"Sometimes it is necessary to have days of doing nothing but staying in bed and taking care of you."
Even though I've suffered from clinical depression ever since I was 15 years old, my depressive episodes have a lot more at stake as I’ve gotten older, especially since I’m dependent on my own productivity in order to survive.
I'd like to give my two cents on how you can keep up with everyday life when you're feeling like you don’t want to get out of bed.
1. Sometimes, You Can Only Do The Bare Minimum . . . And That’s OK.
I’m a perfectionist and tend to air on the side of overachievement, so not taking on new projects, extra writing assignments, or feminist activist endeavors can be challenging. But sometimes I can only do the bare minimum, and that’s OK. You need to put your mental health first, and that often means turning things down. If you’re like me and want to do it all, I understand how hard it can be to say no, but your sanity should always come before anything else.
2. Create A Routine For Yourself.
Sometimes it is necessary to have days of doing nothing but staying in bed and taking care of you. However, most of us have stuff we need to do. I’ve found that the best way to combat the compulsion to stay in bed is to simply set a daily routine for myself. I have a set way of doing things from the second I wake up, and therefore I don’t have to think about how I’m going to tackle my day. Think of it like meal prepping: you do the planning before in order to save yourself time and energy when you’re going to be short of it. Setting this routine can help you to create structure in your life when you need it the most.
3. Talk To Someone.
If depression is getting in the way of your day-to-day life, it’s crucial that you talk to someone, preferably a professional counselor or therapist. Tell them about your struggles and create some safety plans that you can use when you’re facing a crisis. You also might need to go on some form of medication or see a professional routinely in order to help to manage your depression, and there is no shame in doing either. I see my therapist every week, and I know how helpful it is to work with someone who can help me consistently to stay on track.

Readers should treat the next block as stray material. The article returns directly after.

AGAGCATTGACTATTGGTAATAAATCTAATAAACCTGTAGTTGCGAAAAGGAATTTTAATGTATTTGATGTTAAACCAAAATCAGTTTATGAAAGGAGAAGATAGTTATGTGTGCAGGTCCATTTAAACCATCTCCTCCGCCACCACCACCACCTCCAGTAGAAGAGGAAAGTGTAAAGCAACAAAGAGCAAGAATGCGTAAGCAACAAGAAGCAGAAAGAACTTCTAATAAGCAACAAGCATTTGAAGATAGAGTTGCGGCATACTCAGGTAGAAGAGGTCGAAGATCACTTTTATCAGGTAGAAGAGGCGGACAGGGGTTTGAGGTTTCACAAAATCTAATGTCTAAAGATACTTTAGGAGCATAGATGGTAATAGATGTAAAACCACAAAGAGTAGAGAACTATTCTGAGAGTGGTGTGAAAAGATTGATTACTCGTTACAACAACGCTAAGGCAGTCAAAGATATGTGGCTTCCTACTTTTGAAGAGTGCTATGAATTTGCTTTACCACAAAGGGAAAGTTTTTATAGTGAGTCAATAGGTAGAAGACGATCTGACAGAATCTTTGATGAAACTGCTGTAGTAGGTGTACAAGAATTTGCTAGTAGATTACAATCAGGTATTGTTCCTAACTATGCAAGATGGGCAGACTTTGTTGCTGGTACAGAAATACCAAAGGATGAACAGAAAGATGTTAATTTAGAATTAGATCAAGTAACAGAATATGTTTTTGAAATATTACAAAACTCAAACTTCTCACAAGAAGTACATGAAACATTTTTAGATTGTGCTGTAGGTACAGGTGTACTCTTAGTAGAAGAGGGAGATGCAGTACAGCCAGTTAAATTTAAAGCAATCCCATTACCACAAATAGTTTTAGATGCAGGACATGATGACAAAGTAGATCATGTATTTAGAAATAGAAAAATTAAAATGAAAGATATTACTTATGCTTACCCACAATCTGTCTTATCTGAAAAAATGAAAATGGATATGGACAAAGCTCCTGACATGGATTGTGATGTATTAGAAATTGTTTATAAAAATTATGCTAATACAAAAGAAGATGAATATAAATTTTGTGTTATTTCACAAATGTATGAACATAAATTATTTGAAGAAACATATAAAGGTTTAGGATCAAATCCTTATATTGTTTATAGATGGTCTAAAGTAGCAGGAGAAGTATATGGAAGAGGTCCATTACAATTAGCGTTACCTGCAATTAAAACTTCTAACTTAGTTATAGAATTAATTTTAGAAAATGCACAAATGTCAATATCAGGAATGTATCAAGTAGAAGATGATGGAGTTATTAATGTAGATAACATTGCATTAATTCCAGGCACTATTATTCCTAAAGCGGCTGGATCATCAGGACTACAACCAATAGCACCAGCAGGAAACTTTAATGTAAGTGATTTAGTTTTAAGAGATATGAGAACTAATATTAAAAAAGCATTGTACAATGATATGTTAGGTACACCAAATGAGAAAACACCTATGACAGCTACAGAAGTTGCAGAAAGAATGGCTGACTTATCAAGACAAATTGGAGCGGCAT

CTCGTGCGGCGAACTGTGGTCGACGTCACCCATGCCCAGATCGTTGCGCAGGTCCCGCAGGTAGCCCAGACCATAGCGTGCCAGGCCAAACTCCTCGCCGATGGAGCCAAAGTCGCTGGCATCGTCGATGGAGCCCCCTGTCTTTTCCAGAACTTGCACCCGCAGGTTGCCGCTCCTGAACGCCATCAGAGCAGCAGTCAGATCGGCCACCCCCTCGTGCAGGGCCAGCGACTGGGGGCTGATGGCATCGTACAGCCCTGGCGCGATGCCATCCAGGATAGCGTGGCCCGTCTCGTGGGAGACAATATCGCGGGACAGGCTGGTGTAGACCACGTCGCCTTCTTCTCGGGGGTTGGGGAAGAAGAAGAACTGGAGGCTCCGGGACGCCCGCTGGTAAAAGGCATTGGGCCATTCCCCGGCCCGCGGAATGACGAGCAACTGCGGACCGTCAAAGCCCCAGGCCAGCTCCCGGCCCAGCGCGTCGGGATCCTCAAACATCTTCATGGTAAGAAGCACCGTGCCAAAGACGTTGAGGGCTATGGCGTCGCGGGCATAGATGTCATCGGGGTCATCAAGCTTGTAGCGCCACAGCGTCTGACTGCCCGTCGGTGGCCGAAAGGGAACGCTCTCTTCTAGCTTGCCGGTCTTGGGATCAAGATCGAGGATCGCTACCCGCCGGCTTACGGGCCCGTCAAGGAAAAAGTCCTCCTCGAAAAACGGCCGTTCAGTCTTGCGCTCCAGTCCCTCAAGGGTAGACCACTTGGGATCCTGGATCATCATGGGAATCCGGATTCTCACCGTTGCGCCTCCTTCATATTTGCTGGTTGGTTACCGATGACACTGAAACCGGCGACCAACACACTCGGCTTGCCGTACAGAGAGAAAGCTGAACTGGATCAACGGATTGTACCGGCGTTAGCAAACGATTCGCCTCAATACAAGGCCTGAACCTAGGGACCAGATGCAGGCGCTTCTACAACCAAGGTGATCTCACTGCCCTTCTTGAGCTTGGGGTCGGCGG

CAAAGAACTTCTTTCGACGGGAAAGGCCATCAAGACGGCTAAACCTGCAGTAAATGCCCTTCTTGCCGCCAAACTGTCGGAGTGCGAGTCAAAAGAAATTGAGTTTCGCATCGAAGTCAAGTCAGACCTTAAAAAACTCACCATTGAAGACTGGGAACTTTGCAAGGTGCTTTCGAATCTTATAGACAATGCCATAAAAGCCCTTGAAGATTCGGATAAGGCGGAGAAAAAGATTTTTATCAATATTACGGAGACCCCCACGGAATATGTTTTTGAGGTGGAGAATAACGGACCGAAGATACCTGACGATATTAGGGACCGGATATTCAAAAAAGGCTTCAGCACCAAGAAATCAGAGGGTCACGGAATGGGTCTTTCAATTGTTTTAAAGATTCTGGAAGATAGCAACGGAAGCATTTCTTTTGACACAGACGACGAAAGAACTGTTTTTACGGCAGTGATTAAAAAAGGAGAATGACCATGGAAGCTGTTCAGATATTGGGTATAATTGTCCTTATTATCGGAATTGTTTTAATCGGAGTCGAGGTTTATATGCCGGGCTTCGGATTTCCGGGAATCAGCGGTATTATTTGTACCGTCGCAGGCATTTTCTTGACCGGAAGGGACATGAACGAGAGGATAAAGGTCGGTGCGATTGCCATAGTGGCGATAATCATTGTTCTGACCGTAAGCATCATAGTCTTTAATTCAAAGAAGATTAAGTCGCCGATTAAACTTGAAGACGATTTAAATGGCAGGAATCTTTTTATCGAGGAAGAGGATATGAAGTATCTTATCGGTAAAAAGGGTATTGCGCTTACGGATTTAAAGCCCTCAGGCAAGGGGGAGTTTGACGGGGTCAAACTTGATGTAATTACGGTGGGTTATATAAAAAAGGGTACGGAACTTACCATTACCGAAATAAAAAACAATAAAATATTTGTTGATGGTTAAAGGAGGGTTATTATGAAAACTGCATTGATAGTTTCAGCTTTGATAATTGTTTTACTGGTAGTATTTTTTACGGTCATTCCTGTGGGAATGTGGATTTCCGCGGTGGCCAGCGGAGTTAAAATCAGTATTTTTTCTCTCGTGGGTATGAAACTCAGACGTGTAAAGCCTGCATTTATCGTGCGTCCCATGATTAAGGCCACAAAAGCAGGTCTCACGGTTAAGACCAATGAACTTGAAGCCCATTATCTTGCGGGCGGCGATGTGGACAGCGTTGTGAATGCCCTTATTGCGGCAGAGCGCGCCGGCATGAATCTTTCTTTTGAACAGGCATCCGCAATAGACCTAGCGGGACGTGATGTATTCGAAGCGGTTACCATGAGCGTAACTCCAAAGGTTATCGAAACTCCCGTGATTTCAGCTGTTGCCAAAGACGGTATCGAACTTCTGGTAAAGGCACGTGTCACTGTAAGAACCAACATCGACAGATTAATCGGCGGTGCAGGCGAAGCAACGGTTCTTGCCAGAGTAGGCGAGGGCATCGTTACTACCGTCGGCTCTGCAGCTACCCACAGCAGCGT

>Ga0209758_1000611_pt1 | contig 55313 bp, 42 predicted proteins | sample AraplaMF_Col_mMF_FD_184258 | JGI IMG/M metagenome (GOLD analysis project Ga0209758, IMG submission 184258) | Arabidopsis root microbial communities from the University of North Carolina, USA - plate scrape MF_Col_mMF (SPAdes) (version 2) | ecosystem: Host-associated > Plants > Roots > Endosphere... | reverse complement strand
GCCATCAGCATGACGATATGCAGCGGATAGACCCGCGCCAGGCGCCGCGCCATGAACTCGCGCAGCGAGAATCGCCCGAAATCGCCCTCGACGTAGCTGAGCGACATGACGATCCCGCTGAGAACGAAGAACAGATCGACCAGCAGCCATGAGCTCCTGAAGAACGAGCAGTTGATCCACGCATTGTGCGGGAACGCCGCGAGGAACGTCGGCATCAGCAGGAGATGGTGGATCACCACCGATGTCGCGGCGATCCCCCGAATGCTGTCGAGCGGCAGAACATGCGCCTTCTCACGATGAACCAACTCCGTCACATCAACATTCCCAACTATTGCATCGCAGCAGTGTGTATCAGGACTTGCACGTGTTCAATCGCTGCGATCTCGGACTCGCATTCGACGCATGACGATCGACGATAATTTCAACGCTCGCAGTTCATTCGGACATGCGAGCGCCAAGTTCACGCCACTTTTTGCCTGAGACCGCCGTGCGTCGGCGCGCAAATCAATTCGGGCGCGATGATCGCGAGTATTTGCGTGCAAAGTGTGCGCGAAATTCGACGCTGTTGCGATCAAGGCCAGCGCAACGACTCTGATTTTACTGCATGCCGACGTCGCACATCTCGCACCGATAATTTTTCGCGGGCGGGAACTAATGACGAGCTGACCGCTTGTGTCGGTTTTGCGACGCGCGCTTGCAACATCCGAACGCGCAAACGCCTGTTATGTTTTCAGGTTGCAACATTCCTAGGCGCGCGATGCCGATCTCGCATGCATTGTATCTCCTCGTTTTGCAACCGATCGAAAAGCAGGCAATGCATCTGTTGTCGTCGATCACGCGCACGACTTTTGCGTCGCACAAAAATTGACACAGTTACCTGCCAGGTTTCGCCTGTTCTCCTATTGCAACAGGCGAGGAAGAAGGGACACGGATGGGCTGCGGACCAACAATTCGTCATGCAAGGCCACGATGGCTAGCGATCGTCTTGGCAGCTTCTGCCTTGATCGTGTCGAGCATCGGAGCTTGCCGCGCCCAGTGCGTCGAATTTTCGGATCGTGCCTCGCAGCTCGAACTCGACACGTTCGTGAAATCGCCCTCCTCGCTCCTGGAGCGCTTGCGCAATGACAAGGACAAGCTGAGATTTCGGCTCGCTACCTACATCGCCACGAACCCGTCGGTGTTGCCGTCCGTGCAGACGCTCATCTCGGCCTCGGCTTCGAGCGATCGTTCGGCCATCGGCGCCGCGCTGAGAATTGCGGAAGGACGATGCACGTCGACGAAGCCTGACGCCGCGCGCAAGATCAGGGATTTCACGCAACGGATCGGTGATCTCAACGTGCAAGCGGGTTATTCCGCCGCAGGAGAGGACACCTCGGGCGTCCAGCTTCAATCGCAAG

4. Take One Step At A Time.
When you’re depressed, even the smallest of things can seem so monumental and impossible to even attempt. For example, if I’m having a depressive episode and need to write an article, it can seem like such an incredibly difficult task, so much so that I may end up procrastinating or abandoning it altogether. You can help to ease this anxiety by breaking up your tasks into small, manageable pieces that don’t seem as intimidating. Dividing the tasks can make something big seem a lot smaller.
No matter what, remember that it’s OK to take time for self-care. Putting your own needs in front of productivity is a good thing and will only aid you in being more productive in the long run.